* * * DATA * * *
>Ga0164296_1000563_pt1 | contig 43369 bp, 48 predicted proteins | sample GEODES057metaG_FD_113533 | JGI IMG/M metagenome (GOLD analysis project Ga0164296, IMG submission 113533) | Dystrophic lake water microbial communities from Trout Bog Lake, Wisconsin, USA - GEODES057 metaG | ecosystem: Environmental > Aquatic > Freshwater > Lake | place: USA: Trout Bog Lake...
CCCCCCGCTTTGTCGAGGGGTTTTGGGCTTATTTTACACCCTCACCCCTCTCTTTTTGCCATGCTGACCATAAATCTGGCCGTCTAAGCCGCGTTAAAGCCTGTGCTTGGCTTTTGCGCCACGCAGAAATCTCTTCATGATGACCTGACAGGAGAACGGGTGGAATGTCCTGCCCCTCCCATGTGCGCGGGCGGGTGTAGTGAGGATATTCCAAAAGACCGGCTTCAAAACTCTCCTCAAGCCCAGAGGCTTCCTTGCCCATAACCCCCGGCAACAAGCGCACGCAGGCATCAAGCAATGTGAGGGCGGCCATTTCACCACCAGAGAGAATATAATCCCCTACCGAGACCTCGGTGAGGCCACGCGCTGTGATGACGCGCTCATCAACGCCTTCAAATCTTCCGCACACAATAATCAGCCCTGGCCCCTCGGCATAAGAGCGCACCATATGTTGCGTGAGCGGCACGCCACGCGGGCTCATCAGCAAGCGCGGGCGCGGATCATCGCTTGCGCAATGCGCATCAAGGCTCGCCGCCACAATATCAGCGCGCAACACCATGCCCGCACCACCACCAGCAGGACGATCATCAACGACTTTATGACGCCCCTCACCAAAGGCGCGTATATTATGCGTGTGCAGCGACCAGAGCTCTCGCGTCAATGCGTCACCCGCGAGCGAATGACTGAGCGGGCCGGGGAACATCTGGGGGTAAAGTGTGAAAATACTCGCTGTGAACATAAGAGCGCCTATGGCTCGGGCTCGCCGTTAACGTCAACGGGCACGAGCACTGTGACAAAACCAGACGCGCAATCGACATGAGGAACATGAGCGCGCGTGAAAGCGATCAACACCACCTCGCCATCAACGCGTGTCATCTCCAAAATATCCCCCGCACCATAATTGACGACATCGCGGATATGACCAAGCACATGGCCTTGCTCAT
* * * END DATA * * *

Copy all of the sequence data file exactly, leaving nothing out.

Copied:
>Ga0164296_1000563_pt1 | contig 43369 bp, 48 predicted proteins | sample GEODES057metaG_FD_113533 | JGI IMG/M metagenome (GOLD analysis project Ga0164296, IMG submission 113533) | Dystrophic lake water microbial communities from Trout Bog Lake, Wisconsin, USA - GEODES057 metaG | ecosystem: Environmental > Aquatic > Freshwater > Lake | place: USA: Trout Bog Lake...
CCCCCCGCTTTGTCGAGGGGTTTTGGGCTTATTTTACACCCTCACCCCTCTCTTTTTGCCATGCTGACCATAAATCTGGCCGTCTAAGCCGCGTTAAAGCCTGTGCTTGGCTTTTGCGCCACGCAGAAATCTCTTCATGATGACCTGACAGGAGAACGGGTGGAATGTCCTGCCCCTCCCATGTGCGCGGGCGGGTGTAGTGAGGATATTCCAAAAGACCGGCTTCAAAACTCTCCTCAAGCCCAGAGGCTTCCTTGCCCATAACCCCCGGCAACAAGCGCACGCAGGCATCAAGCAATGTGAGGGCGGCCATTTCACCACCAGAGAGAATATAATCCCCTACCGAGACCTCGGTGAGGCCACGCGCTGTGATGACGCGCTCATCAACGCCTTCAAATCTTCCGCACACAATAATCAGCCCTGGCCCCTCGGCATAAGAGCGCACCATATGTTGCGTGAGCGGCACGCCACGCGGGCTCATCAGCAAGCGCGGGCGCGGATCATCGCTTGCGCAATGCGCATCAAGGCTCGCCGCCACAATATCAGCGCGCAACACCATGCCCGCACCACCACCAGCAGGACGATCATCAACGACTTTATGACGCCCCTCACCAAAGGCGCGTATATTATGCGTGTGCAGCGACCAGAGCTCTCGCGTCAATGCGTCACCCGCGAGCGAATGACTGAGCGGGCCGGGGAACATCTGGGGGTAAAGTGTGAAAATACTCGCTGTGAACATAAGAGCGCCTATGGCTCGGGCTCGCCGTTAACGTCAACGGGCACGAGCACTGTGACAAAACCAGACGCGCAATCGACATGAGGAACATGAGCGCGCGTGAAAGCGATCAACACCACCTCGCCATCAACGCGTGTCATCTCCAAAATATCCCCCGCACCATAATTGACGACATCGCGGATATGACCAAGCACATGGCCTTGCTCAT